Case of the Week: Acute Flaccid Paralysis

(By Alyssa)

I met Claudine on one of the first days I rounded on pediatrics. She was 4 years old and I was immediately struck by how sick she was. She had been admitted severely anemic (Hemoglobin of 3) with a diagnosis of malaria. As she was comatose and had had several seizures, she was also treated for meningitis. She had already received a blood transfusion and a couple days of IV medications by the time I saw her but she was still completely unresponsive. She required intubation and mechanical ventilation but that’s not possible here. I spoke with the family explaining the gravity of her condition and we prayed with them together as a team. I alerted the on-call doctor and asked him to keep a close eye on her - he was called to evaluate her several times due to high fever, difficulty breathing, and seizures. I really didn’t expect Claudine to survive. But each morning I came back to pediatrics and found her still there. She began to open her eyes and look around the room. But she still didn’t speak or move. We discovered one day that she actually could follow commands with her eyes. But she was completely paralyzed to the point of being unable to swallow or speak. Possibly a post-infectious Guillian-BarrĂ© syndrome, possibly something else. We needed to give her nutrition somehow as it had now been over a week since she had been able to eat or drink anything. I discovered some pediatric nasogastric tubes in the back supply room. The nurses had never placed or used an NG tube before, so I inserted it and explained it to them. But then I realized we didn’t have any formula to put in it nor was there any milk available (cows produce very little milk here) and the family couldn’t afford to buy milk. So I talked with my teammates and the families agreed to donate milk each day for this little girl. Anna even helped me deliver it to her one day. And we taught the mother how to put the milk in the NG tube. After a few days, Claudine regained the ability to swallow, so we removed the tube and she was able to eat. The last day of her hospitalization she could speak very softly and barely move one hand.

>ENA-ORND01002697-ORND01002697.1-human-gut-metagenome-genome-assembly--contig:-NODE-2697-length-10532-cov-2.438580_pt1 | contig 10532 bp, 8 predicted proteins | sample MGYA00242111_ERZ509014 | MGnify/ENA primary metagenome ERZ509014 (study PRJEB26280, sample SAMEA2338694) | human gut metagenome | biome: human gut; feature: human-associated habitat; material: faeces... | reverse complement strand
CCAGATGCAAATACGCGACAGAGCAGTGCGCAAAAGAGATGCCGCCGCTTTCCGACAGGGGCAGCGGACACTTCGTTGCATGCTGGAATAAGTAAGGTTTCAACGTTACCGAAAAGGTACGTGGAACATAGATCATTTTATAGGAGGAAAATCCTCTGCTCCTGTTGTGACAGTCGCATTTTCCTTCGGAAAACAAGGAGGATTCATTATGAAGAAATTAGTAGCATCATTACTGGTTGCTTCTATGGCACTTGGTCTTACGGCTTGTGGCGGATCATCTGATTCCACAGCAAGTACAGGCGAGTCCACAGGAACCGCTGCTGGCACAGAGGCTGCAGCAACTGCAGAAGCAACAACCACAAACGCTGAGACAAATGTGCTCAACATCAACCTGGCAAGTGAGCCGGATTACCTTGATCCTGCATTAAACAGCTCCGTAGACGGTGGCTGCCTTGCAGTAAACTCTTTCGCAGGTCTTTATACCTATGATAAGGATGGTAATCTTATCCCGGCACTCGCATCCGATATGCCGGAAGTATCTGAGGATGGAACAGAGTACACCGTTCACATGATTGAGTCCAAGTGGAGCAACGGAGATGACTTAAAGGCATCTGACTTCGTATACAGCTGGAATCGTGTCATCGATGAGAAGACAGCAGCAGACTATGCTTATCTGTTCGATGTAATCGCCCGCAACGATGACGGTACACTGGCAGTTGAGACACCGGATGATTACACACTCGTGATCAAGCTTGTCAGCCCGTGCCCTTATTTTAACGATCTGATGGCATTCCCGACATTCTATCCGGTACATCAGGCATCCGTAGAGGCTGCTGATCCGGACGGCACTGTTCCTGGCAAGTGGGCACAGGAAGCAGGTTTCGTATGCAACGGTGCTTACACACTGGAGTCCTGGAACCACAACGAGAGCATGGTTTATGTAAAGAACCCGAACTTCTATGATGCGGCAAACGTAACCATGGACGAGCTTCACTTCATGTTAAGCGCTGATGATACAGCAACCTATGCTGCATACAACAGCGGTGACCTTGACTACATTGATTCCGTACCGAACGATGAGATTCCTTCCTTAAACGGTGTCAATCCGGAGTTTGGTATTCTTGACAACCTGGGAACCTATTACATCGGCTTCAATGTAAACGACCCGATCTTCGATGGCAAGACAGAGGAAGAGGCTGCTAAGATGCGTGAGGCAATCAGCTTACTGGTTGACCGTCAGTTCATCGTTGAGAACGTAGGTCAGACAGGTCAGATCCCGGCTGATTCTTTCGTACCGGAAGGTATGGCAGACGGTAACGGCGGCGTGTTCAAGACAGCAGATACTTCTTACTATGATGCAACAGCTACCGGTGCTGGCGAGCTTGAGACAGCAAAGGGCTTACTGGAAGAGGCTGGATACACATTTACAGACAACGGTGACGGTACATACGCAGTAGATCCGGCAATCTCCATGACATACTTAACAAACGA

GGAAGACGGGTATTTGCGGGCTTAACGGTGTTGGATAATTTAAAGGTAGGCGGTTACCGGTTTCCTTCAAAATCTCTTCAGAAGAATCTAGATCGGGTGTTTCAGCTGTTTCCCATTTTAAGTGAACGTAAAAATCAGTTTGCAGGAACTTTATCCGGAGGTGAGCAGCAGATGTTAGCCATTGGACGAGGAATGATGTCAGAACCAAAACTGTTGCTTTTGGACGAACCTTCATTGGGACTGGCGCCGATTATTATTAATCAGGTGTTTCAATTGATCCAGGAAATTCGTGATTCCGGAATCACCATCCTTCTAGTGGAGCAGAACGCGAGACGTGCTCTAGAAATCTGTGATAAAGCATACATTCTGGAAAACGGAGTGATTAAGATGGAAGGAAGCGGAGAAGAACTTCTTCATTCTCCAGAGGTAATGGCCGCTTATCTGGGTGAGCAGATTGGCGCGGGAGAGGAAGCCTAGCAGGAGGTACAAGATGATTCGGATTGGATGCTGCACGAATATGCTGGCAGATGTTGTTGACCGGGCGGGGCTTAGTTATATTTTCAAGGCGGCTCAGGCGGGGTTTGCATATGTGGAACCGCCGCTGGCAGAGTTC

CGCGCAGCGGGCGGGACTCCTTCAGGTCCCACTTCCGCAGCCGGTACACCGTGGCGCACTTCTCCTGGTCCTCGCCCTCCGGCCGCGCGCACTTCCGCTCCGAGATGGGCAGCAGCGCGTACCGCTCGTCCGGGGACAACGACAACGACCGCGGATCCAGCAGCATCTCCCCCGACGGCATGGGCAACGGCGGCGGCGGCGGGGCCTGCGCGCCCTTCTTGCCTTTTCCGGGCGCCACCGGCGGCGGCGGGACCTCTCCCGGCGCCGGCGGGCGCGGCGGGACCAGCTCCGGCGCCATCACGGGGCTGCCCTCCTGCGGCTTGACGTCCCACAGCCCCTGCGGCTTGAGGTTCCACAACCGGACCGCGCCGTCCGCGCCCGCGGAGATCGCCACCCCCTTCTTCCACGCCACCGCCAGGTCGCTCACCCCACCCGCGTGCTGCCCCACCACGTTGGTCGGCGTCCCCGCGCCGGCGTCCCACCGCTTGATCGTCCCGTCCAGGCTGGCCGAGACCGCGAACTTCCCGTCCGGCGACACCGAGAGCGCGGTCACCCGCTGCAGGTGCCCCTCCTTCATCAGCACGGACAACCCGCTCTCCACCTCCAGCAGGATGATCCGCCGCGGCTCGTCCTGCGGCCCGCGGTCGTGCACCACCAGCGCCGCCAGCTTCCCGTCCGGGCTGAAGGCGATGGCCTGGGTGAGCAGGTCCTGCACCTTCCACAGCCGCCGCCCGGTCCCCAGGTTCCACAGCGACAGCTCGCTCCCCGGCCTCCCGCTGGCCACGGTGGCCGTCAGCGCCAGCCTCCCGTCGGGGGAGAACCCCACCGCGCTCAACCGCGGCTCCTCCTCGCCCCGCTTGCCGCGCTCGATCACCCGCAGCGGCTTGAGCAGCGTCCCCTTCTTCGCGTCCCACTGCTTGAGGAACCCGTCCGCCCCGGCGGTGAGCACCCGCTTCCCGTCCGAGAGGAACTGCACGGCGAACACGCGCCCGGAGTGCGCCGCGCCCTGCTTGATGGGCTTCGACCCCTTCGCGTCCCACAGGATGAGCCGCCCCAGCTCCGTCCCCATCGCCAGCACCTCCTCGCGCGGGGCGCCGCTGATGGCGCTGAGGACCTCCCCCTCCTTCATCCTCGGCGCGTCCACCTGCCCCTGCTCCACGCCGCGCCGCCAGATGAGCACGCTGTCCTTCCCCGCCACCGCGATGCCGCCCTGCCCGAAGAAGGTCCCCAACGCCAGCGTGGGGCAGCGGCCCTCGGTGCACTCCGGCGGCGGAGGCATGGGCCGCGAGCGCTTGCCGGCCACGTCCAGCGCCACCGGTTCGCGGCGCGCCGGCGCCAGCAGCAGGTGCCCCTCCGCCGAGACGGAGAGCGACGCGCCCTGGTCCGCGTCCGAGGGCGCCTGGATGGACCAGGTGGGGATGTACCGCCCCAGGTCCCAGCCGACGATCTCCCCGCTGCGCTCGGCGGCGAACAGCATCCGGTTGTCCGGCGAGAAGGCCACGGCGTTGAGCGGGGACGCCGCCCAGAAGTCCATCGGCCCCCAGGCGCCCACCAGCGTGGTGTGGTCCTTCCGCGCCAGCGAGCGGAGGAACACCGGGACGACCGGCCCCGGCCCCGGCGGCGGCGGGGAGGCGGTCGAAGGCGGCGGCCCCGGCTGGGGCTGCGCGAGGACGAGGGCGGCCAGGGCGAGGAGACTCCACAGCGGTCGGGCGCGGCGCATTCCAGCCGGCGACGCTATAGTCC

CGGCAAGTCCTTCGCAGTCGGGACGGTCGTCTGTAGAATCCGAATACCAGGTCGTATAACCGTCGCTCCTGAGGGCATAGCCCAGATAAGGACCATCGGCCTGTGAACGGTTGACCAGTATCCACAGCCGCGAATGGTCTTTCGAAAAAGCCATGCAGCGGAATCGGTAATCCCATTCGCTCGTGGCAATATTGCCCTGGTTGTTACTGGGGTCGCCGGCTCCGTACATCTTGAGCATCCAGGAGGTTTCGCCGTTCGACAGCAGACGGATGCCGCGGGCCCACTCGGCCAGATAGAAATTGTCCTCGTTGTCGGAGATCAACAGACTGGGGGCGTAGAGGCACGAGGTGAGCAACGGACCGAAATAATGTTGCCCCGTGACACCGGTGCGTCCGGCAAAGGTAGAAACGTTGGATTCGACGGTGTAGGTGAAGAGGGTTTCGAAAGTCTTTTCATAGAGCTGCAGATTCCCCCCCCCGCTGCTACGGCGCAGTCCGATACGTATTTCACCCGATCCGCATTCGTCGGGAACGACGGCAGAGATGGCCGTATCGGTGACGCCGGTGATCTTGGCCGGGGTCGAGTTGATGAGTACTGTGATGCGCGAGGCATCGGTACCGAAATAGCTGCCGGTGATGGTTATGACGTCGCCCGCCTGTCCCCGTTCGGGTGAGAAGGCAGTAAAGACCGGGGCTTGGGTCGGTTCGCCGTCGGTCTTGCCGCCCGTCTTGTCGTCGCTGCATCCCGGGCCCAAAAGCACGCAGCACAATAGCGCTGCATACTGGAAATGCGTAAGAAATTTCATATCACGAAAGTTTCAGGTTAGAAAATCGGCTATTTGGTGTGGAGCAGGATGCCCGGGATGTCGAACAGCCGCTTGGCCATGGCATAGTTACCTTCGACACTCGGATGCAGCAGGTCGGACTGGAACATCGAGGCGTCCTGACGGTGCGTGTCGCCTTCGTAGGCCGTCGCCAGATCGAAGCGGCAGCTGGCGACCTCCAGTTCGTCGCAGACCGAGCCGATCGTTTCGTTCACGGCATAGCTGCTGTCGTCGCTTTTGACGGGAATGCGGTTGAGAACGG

She came back today for a follow up visit and I feared she would be emaciated and still extremely weak. But, amazingly, miraculously, she looked like a completely normal 4 year old girl! Walking, talking, active - I wouldn’t have even known it was her if I hadn’t recognized her mother. I loved sharing this excitement over her healing with the pediatric team as the medical students and nurses rejoiced with us. We praise God for bringing healing to her and for reminding us in this way of His love for these precious children. 


Cindy said...

Beautiful!! Praise the Lord for His healing and guidance for y'all as you cared for her. Precious.

JLP said...

Praise to The Great Physician, Jesus Christ!